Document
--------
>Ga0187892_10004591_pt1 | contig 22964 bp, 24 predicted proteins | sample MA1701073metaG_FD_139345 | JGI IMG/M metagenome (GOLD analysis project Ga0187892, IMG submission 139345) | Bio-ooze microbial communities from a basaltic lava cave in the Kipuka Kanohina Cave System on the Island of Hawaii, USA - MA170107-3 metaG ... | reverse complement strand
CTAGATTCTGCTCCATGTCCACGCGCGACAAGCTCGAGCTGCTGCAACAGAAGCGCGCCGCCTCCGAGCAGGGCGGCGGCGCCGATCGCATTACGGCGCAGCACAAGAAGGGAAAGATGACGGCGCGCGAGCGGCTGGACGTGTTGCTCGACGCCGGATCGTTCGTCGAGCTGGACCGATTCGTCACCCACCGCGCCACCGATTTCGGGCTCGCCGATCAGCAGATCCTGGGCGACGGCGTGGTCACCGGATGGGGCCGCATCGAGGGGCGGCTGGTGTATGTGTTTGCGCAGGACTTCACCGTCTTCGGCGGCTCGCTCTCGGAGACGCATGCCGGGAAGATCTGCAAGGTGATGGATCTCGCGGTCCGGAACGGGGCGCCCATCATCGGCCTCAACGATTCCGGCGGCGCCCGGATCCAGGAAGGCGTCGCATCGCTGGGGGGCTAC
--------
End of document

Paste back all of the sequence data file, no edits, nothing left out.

>Ga0187892_10004591_pt1 | contig 22964 bp, 24 predicted proteins | sample MA1701073metaG_FD_139345 | JGI IMG/M metagenome (GOLD analysis project Ga0187892, IMG submission 139345) | Bio-ooze microbial communities from a basaltic lava cave in the Kipuka Kanohina Cave System on the Island of Hawaii, USA - MA170107-3 metaG ... | reverse complement strand
CTAGATTCTGCTCCATGTCCACGCGCGACAAGCTCGAGCTGCTGCAACAGAAGCGCGCCGCCTCCGAGCAGGGCGGCGGCGCCGATCGCATTACGGCGCAGCACAAGAAGGGAAAGATGACGGCGCGCGAGCGGCTGGACGTGTTGCTCGACGCCGGATCGTTCGTCGAGCTGGACCGATTCGTCACCCACCGCGCCACCGATTTCGGGCTCGCCGATCAGCAGATCCTGGGCGACGGCGTGGTCACCGGATGGGGCCGCATCGAGGGGCGGCTGGTGTATGTGTTTGCGCAGGACTTCACCGTCTTCGGCGGCTCGCTCTCGGAGACGCATGCCGGGAAGATCTGCAAGGTGATGGATCTCGCGGTCCGGAACGGGGCGCCCATCATCGGCCTCAACGATTCCGGCGGCGCCCGGATCCAGGAAGGCGTCGCATCGCTGGGGGGCTAC